The good news hasn’t ceased streaming in for India’s stressed aviation sector.
Union Civil Aviation Minister Ashok Gajapathi Raju has said that the new NationalCivil Aviation Policy is likely to be out next month. “At present, we are working on the policy. We have received many suggestions on the draft policy and we are hopeful that new policy will be out in April,” Raju said.
He was speaking to reporters after addressing a private function at Machilipatnam on March 24, 2016. The minister said the country needs four modern airports, two on West coast and as many on East coast. Raju said that his ministry would consider proposals for new airports if governments concerned to come forward to provide land to set up such facilities as land is the State subject.
If all that wasn’t good enough, a new study by industry body Federation of Indian Chambers of Commerce (FICCI) and Industry and consultancy firm KPMG has envisaged that India is going to become the world’s third largest aviation market by 2020 after the US and China. This is even better than the International Air Transport Association’s (IATA) prediction last year that India would be the third-largest market by 2026.
“India is the ninth largest civil aviation market in the world with a market size of $16 billion and aims to become the 3rd largest market by 2020 and the largest by 2030,” the report said. “This is possible due to a host of factors, including increased competition, low-cost carriers, modern airports which are expanding, improved technology in both airside and city side operations, foreign direct investment and increased emphasis on regional connectivity.”
Trends of Growth
Between April 2015 and January 2016, the number of international passengers flying to and from India grew by 7.6%, while domestic passenger traffic was up 20.6%. By 2020, India’s airports are expected to carry as many as 369 million passengers compared to the current 190 million. As of today, just a little over 2% of Indians take to the skies. (See: Global Charm)
The huge potential has now forced global aircraft makers to woo Indian companies to buy more planes. According to Boeing and Airbus, the world’s two largest such firms, India is expected to order more than 1,600 aircraft over the next 20 years.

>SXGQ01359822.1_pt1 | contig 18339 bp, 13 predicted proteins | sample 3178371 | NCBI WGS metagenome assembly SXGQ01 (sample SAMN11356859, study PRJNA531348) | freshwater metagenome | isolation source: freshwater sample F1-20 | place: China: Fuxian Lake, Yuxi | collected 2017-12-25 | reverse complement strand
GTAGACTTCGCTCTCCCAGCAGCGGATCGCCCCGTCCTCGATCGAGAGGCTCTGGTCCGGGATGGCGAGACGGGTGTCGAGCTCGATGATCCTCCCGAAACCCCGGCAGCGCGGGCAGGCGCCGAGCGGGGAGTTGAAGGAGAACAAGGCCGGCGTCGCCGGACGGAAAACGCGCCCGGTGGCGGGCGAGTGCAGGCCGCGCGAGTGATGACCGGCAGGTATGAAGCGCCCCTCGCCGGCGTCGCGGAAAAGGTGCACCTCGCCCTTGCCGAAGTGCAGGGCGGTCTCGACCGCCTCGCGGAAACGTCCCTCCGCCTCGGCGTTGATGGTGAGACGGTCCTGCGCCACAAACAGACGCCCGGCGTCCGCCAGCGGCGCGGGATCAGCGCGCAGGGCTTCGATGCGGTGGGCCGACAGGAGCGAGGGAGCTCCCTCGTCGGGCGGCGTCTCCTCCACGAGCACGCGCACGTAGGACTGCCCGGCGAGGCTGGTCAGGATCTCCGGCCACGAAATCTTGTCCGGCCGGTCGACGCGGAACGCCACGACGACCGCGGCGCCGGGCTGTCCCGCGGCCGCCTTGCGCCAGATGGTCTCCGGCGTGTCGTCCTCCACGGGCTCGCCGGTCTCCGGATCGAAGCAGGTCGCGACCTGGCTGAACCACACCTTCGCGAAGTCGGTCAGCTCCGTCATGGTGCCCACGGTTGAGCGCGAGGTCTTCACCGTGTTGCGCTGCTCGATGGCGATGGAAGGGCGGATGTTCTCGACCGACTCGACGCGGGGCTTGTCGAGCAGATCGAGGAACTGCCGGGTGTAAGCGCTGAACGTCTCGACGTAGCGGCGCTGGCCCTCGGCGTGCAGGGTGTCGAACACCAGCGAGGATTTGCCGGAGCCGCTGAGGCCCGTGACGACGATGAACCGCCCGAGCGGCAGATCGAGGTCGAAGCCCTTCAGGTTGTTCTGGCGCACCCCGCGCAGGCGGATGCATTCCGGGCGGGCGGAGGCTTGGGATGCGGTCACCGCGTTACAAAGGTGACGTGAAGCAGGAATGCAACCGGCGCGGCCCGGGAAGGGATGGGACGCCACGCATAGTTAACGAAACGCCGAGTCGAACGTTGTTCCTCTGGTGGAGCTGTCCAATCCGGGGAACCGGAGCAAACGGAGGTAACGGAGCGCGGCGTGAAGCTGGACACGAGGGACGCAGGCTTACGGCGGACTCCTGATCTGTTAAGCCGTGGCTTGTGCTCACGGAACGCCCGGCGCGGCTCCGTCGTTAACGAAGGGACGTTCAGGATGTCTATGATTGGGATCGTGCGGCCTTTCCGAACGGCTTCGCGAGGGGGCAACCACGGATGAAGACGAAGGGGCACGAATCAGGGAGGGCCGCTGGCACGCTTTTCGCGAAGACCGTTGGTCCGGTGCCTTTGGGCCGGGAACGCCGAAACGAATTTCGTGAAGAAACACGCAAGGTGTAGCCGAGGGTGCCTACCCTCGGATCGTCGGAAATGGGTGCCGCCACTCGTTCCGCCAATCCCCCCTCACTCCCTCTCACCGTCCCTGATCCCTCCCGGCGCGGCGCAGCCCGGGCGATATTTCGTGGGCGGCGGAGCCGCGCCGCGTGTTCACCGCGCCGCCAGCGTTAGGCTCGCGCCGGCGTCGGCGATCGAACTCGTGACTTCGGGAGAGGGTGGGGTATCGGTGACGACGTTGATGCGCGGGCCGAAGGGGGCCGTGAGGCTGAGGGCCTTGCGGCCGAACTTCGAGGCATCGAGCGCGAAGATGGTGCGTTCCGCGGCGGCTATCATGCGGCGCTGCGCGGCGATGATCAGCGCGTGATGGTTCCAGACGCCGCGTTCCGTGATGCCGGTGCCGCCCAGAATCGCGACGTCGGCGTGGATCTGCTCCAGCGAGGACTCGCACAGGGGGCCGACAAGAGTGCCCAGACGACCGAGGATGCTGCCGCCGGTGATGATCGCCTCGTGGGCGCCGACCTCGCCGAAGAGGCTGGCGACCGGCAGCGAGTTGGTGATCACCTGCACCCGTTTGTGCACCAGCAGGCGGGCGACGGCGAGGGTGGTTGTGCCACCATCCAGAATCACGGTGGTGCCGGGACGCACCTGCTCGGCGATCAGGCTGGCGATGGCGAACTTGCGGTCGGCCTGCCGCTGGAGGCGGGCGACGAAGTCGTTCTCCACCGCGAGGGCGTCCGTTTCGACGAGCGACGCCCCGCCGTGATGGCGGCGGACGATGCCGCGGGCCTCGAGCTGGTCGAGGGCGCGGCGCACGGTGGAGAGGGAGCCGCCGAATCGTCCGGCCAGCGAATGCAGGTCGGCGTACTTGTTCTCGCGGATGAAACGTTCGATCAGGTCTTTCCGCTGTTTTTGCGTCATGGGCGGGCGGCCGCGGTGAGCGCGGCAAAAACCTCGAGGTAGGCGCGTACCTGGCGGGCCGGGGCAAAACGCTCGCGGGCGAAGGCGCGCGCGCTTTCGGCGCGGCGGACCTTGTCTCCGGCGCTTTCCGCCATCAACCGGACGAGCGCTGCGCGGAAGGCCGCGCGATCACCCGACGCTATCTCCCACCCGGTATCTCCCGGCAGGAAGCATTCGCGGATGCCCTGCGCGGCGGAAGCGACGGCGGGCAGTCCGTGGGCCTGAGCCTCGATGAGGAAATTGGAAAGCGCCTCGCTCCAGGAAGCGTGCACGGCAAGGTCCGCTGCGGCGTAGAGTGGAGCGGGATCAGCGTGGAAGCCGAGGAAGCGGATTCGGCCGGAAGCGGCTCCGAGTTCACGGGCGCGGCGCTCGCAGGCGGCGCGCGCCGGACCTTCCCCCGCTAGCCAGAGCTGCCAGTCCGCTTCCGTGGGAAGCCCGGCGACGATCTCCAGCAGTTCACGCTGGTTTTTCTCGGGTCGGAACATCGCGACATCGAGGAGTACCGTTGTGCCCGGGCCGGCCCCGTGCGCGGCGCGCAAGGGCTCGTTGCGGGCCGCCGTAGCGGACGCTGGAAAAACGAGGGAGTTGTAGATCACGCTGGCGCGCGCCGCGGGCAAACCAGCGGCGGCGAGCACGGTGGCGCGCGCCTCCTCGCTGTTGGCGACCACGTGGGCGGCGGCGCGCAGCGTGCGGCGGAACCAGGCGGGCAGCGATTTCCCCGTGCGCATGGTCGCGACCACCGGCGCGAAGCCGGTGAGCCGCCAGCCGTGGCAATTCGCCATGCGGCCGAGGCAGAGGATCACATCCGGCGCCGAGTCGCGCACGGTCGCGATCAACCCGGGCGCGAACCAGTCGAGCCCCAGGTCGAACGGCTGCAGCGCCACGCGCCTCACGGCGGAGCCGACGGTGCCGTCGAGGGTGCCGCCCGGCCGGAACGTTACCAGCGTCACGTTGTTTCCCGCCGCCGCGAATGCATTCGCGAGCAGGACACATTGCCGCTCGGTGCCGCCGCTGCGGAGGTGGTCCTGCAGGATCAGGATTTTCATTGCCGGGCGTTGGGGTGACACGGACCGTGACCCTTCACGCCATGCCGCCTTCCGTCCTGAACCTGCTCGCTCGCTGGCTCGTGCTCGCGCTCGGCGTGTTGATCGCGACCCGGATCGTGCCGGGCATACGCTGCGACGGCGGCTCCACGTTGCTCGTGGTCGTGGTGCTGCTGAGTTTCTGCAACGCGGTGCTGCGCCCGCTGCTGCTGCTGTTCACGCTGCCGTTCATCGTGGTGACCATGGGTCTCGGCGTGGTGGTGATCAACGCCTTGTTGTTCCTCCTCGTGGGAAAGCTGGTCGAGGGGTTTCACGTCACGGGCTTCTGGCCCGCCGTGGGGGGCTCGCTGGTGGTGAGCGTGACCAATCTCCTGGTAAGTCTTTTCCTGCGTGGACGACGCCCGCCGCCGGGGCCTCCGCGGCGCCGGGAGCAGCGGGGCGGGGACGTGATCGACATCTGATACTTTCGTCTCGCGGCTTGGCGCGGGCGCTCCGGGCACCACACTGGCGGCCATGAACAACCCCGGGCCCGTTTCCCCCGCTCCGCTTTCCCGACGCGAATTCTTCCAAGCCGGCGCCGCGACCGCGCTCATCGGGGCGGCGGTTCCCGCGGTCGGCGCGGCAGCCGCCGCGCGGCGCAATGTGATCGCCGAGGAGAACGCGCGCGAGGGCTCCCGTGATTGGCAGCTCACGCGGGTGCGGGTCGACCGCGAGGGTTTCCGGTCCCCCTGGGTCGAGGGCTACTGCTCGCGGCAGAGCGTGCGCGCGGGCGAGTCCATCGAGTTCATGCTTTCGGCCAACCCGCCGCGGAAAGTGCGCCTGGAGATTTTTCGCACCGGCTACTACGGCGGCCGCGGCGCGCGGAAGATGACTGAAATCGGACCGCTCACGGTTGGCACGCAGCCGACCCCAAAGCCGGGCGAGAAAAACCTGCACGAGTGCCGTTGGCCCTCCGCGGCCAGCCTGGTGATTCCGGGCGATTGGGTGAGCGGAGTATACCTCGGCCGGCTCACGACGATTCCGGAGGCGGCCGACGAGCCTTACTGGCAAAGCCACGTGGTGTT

“India’s growth can help offset the slowdown in other parts of the world,” Dinesh Keskar, senior vice-president, Boeing, told Reuters on March 17. India’s largest airline by market share, IndiGo, has already finalised orders for 250 aircraft with Airbus, touted as the world’s largest-ever order by the number of planes. SpiceJet, another low-cost airline, is also in talks to buy some 100 aircraft.
Till 1990s, India’s civil aviation industry was mainly a state-run affair. When the government decided to liberalise the aviation sector for private participation, several airlines came up. Some are enduring the business till today while some have collapsed.
Over the past 20 years or so, 17 airlines have been shut down – the most significant one being Kingfisher Airlines. Companies have lost a staggering Rs 60,000 crore during this period.
Much of this loss is largely attributed to the high cost of air turbine fuel (ATF), which is almost 60-70% more expensive in India than the global average price of ATF. “Since international ATF prices are low, at times an all-expense paid trip flight to Thailand or Malaysia turns out cheaper than flying within India. India’s distorted pricing policy on ATF has actually done more damage to Indian trade and tourism than good,” the report said.
“In 2005, there were four main carriers – Air India, Indian Airlines, Jet Airways and Air Sahara, all operating full-service models – plus several small airlines. By 2015, there were seven national air carriers – IndiGo, Jet Airways, Air India, SpiceJet, GoAir, Vistara and AirAsia India. In addition, regional carriers such as Air Costa, Air Pegasus and Trujet provide the much needed regional connectivity,” the report said.
In November 2015, IndiGo came up with the country’s biggest Initial Public Offering. (See: IndiGo) Simultaneously, the Narendra Modi government unveiled a new aviation policy that seeks to ease operations for airlines and lower the cost of flying.
After years of incurring losses, this year India’s three big airlines are going to show operating profits.
Surprise cheer. For the first time since 2007, the state-owned Air India will come out of the red and show some operating profits.
What will happen to Air India ?
While other airlines continued to prosper, Air India struggled. (See: AI). Air India has been incurring losses in millions every financial year. The government financially supports the airline. Air India has been able to survive only due to the government’s financial aid package. Sometimes, it was unable to carry out maintenance due to cash crunch. (See: Air India unable)
“The government may consider selling some of its stake in loss-making national carrier Air India,” news agency NewsRise Financial has reported.